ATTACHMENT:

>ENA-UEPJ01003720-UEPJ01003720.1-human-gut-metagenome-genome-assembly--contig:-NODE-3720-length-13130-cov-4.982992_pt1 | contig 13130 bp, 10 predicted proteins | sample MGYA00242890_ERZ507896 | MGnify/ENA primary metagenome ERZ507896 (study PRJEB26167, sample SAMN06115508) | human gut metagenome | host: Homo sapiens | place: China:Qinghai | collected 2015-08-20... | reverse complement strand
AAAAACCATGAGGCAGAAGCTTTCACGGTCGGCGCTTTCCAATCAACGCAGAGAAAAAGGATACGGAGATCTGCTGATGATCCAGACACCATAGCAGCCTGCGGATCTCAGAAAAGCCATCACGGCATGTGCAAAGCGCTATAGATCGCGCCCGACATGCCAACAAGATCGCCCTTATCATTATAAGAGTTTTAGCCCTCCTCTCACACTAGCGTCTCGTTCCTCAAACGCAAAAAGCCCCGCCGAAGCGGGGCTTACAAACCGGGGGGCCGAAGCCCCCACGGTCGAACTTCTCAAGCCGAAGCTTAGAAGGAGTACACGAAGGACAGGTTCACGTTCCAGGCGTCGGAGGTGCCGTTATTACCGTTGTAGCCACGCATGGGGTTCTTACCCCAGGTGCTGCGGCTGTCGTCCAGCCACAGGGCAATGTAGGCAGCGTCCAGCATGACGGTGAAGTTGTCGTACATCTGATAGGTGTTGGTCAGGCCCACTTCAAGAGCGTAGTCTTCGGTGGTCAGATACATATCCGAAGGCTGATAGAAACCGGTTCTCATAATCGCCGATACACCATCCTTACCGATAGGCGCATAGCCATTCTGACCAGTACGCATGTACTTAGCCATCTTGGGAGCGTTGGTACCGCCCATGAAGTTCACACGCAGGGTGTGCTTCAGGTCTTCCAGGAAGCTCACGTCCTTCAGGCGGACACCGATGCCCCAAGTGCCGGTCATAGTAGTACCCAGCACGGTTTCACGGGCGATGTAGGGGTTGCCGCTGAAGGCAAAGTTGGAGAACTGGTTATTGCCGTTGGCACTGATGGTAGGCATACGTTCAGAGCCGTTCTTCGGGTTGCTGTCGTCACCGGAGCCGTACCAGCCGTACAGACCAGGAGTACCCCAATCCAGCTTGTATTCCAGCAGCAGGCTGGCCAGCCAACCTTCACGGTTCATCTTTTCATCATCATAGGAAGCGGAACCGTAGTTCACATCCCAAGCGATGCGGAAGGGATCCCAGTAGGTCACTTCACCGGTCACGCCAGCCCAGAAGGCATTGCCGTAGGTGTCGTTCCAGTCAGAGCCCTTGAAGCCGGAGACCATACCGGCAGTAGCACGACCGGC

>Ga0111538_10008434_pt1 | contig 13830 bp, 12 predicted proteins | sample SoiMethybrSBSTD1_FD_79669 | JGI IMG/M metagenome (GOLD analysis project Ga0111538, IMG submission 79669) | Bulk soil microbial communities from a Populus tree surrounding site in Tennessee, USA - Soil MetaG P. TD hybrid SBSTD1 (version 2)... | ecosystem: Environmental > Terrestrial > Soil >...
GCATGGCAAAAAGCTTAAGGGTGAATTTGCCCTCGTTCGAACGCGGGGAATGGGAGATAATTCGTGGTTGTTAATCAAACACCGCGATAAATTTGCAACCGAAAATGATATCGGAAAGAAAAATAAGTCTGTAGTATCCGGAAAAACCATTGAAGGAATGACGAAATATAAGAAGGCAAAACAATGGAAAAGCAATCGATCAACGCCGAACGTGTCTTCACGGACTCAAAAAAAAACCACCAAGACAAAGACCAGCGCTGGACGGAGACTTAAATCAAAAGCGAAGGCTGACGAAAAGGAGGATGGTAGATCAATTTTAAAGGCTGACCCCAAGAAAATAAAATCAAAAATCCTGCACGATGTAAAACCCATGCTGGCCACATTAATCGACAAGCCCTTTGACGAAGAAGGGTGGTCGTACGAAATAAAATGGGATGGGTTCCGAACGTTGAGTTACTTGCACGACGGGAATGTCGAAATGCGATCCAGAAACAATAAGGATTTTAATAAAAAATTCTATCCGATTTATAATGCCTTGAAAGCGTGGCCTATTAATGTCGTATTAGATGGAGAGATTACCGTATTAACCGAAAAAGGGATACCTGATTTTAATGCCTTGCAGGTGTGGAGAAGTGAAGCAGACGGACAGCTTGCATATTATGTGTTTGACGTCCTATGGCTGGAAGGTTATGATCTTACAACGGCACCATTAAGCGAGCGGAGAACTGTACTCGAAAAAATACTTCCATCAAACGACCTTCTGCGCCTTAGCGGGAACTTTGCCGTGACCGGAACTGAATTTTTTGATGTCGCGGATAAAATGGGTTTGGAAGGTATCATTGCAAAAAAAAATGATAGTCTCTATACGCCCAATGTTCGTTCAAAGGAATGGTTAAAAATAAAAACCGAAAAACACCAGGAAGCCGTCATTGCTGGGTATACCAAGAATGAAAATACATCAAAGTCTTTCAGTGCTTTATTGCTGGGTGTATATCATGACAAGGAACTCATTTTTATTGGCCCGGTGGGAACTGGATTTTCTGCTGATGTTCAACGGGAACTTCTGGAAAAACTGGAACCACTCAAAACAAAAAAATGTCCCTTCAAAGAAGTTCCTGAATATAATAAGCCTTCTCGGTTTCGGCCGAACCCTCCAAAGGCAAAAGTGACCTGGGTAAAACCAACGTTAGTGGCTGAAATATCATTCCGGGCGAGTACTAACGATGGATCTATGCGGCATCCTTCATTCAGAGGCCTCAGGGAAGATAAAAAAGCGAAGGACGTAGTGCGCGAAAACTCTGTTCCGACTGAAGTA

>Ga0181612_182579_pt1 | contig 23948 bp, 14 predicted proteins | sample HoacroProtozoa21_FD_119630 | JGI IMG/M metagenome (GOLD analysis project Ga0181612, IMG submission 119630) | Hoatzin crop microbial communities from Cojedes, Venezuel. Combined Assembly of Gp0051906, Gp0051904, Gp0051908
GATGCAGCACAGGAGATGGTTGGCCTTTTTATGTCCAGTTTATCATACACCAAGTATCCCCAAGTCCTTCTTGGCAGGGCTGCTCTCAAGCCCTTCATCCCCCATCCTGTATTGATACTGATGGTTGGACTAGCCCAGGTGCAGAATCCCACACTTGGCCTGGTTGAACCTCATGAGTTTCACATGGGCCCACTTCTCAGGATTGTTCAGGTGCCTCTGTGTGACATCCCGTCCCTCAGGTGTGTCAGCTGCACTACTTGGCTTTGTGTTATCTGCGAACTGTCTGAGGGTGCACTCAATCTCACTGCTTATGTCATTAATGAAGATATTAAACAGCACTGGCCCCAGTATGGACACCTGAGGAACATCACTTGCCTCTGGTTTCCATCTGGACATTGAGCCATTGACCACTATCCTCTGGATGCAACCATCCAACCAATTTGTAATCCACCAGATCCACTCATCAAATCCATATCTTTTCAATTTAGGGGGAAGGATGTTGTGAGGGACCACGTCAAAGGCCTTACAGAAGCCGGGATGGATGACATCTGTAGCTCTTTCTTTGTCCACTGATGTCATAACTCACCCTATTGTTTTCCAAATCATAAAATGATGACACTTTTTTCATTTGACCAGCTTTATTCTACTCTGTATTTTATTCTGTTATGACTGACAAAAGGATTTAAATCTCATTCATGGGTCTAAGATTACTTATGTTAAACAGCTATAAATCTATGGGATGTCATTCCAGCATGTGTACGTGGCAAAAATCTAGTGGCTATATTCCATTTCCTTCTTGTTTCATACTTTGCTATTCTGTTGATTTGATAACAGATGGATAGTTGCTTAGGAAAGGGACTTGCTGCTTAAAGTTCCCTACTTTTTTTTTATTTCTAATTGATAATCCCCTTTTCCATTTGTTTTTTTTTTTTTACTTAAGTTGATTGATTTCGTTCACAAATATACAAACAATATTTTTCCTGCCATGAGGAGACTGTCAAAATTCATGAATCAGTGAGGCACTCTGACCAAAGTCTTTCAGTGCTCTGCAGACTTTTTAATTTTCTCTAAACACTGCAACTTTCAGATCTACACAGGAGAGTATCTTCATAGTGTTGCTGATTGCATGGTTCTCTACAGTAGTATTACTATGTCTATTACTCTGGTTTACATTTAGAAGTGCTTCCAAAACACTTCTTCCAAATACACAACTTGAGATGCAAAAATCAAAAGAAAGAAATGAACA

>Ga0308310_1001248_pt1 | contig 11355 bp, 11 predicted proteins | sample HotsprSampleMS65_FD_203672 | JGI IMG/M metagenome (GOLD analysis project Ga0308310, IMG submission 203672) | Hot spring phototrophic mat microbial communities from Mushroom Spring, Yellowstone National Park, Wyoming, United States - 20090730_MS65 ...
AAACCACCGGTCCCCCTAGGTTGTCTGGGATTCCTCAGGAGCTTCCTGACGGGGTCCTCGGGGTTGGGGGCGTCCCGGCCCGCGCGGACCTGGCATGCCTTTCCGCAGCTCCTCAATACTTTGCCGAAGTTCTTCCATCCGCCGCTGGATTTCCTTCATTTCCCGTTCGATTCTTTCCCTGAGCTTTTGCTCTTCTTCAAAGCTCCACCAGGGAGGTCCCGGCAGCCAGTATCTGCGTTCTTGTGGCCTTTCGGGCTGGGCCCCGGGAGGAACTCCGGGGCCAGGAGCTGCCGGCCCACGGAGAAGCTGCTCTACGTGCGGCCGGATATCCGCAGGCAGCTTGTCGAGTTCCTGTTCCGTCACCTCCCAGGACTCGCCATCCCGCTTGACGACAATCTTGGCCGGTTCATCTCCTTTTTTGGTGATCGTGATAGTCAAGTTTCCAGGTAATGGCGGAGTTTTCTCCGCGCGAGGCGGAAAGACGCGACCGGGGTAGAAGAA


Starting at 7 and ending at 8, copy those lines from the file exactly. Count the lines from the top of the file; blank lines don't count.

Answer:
>Ga0308310_1001248_pt1 | contig 11355 bp, 11 predicted proteins | sample HotsprSampleMS65_FD_203672 | JGI IMG/M metagenome (GOLD analysis project Ga0308310, IMG submission 203672) | Hot spring phototrophic mat microbial communities from Mushroom Spring, Yellowstone National Park, Wyoming, United States - 20090730_MS65 ...
AAACCACCGGTCCCCCTAGGTTGTCTGGGATTCCTCAGGAGCTTCCTGACGGGGTCCTCGGGGTTGGGGGCGTCCCGGCCCGCGCGGACCTGGCATGCCTTTCCGCAGCTCCTCAATACTTTGCCGAAGTTCTTCCATCCGCCGCTGGATTTCCTTCATTTCCCGTTCGATTCTTTCCCTGAGCTTTTGCTCTTCTTCAAAGCTCCACCAGGGAGGTCCCGGCAGCCAGTATCTGCGTTCTTGTGGCCTTTCGGGCTGGGCCCCGGGAGGAACTCCGGGGCCAGGAGCTGCCGGCCCACGGAGAAGCTGCTCTACGTGCGGCCGGATATCCGCAGGCAGCTTGTCGAGTTCCTGTTCCGTCACCTCCCAGGACTCGCCATCCCGCTTGACGACAATCTTGGCCGGTTCATCTCCTTTTTTGGTGATCGTGATAGTCAAGTTTCCAGGTAATGGCGGAGTTTTCTCCGCGCGAGGCGGAAAGACGCGACCGGGGTAGAAGAA